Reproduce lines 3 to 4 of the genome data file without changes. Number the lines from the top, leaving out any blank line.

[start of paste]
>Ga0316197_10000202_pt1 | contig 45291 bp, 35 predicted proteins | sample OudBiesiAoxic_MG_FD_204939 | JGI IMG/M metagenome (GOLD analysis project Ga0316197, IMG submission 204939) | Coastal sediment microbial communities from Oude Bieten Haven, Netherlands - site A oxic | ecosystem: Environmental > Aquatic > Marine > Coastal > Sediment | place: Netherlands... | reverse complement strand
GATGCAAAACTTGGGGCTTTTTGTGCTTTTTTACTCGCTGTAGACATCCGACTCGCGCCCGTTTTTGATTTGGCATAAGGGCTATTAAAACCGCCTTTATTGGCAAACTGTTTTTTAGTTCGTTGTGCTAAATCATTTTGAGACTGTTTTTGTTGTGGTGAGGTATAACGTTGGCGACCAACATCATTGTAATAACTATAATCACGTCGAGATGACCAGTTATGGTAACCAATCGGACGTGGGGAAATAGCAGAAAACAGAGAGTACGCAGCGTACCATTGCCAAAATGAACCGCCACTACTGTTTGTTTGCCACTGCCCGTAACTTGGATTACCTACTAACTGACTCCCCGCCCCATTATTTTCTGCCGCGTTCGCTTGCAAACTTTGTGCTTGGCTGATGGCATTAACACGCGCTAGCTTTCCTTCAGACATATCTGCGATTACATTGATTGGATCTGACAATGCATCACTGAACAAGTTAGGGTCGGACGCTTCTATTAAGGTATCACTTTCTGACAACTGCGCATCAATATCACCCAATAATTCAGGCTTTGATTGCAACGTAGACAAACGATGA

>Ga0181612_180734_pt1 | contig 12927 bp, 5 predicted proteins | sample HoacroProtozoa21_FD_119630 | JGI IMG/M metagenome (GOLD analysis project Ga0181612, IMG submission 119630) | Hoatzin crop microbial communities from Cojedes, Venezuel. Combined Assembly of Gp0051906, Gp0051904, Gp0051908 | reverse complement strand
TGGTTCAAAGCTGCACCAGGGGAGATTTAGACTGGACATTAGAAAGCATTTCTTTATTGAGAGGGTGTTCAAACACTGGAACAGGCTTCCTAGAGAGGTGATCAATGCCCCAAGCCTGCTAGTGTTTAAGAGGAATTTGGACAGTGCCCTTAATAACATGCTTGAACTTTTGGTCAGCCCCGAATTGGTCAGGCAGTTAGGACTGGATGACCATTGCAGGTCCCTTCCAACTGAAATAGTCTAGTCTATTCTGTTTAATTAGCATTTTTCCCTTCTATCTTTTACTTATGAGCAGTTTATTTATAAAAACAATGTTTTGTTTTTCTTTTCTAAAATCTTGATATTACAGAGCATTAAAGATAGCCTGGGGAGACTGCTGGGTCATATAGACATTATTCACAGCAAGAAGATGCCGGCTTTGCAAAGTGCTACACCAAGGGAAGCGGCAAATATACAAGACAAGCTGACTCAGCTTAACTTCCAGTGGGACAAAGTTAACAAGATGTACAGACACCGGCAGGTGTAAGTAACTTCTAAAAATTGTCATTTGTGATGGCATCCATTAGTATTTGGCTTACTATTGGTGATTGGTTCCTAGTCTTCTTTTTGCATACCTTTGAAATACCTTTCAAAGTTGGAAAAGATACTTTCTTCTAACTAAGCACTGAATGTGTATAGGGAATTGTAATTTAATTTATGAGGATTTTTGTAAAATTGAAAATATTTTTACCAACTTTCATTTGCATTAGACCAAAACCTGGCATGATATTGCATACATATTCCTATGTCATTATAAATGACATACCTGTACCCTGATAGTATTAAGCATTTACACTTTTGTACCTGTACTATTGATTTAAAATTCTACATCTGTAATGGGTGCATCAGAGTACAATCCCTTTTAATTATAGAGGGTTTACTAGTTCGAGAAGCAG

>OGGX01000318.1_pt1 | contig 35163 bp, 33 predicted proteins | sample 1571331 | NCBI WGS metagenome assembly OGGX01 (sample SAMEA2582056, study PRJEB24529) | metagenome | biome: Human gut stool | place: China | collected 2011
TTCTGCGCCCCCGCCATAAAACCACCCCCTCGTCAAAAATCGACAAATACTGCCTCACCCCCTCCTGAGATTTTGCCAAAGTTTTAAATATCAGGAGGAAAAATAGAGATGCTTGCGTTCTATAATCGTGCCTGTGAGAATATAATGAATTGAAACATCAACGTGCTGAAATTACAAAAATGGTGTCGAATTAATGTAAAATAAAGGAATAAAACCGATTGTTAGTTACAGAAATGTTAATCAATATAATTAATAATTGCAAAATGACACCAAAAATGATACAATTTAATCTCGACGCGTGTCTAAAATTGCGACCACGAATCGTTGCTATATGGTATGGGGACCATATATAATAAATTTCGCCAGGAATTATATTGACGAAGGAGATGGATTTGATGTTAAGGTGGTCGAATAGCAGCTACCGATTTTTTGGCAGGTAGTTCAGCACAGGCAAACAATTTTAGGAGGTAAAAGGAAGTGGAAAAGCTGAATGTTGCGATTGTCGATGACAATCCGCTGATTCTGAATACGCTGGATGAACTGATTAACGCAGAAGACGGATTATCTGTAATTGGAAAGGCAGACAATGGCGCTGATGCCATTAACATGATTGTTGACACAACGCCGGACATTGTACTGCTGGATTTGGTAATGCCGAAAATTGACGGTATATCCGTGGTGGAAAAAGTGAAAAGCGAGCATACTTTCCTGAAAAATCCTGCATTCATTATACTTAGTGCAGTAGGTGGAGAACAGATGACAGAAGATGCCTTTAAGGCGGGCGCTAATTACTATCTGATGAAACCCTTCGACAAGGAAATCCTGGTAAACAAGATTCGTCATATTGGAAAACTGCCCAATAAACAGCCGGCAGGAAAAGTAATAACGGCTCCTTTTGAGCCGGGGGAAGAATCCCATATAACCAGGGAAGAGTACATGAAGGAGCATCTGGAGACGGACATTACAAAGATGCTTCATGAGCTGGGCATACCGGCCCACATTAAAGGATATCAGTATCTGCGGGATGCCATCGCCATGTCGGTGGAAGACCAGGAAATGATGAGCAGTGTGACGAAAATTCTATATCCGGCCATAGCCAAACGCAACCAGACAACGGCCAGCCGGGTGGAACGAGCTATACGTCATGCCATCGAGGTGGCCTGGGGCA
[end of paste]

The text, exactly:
>Ga0181612_180734_pt1 | contig 12927 bp, 5 predicted proteins | sample HoacroProtozoa21_FD_119630 | JGI IMG/M metagenome (GOLD analysis project Ga0181612, IMG submission 119630) | Hoatzin crop microbial communities from Cojedes, Venezuel. Combined Assembly of Gp0051906, Gp0051904, Gp0051908 | reverse complement strand
TGGTTCAAAGCTGCACCAGGGGAGATTTAGACTGGACATTAGAAAGCATTTCTTTATTGAGAGGGTGTTCAAACACTGGAACAGGCTTCCTAGAGAGGTGATCAATGCCCCAAGCCTGCTAGTGTTTAAGAGGAATTTGGACAGTGCCCTTAATAACATGCTTGAACTTTTGGTCAGCCCCGAATTGGTCAGGCAGTTAGGACTGGATGACCATTGCAGGTCCCTTCCAACTGAAATAGTCTAGTCTATTCTGTTTAATTAGCATTTTTCCCTTCTATCTTTTACTTATGAGCAGTTTATTTATAAAAACAATGTTTTGTTTTTCTTTTCTAAAATCTTGATATTACAGAGCATTAAAGATAGCCTGGGGAGACTGCTGGGTCATATAGACATTATTCACAGCAAGAAGATGCCGGCTTTGCAAAGTGCTACACCAAGGGAAGCGGCAAATATACAAGACAAGCTGACTCAGCTTAACTTCCAGTGGGACAAAGTTAACAAGATGTACAGACACCGGCAGGTGTAAGTAACTTCTAAAAATTGTCATTTGTGATGGCATCCATTAGTATTTGGCTTACTATTGGTGATTGGTTCCTAGTCTTCTTTTTGCATACCTTTGAAATACCTTTCAAAGTTGGAAAAGATACTTTCTTCTAACTAAGCACTGAATGTGTATAGGGAATTGTAATTTAATTTATGAGGATTTTTGTAAAATTGAAAATATTTTTACCAACTTTCATTTGCATTAGACCAAAACCTGGCATGATATTGCATACATATTCCTATGTCATTATAAATGACATACCTGTACCCTGATAGTATTAAGCATTTACACTTTTGTACCTGTACTATTGATTTAAAATTCTACATCTGTAATGGGTGCATCAGAGTACAATCCCTTTTAATTATAGAGGGTTTACTAGTTCGAGAAGCAG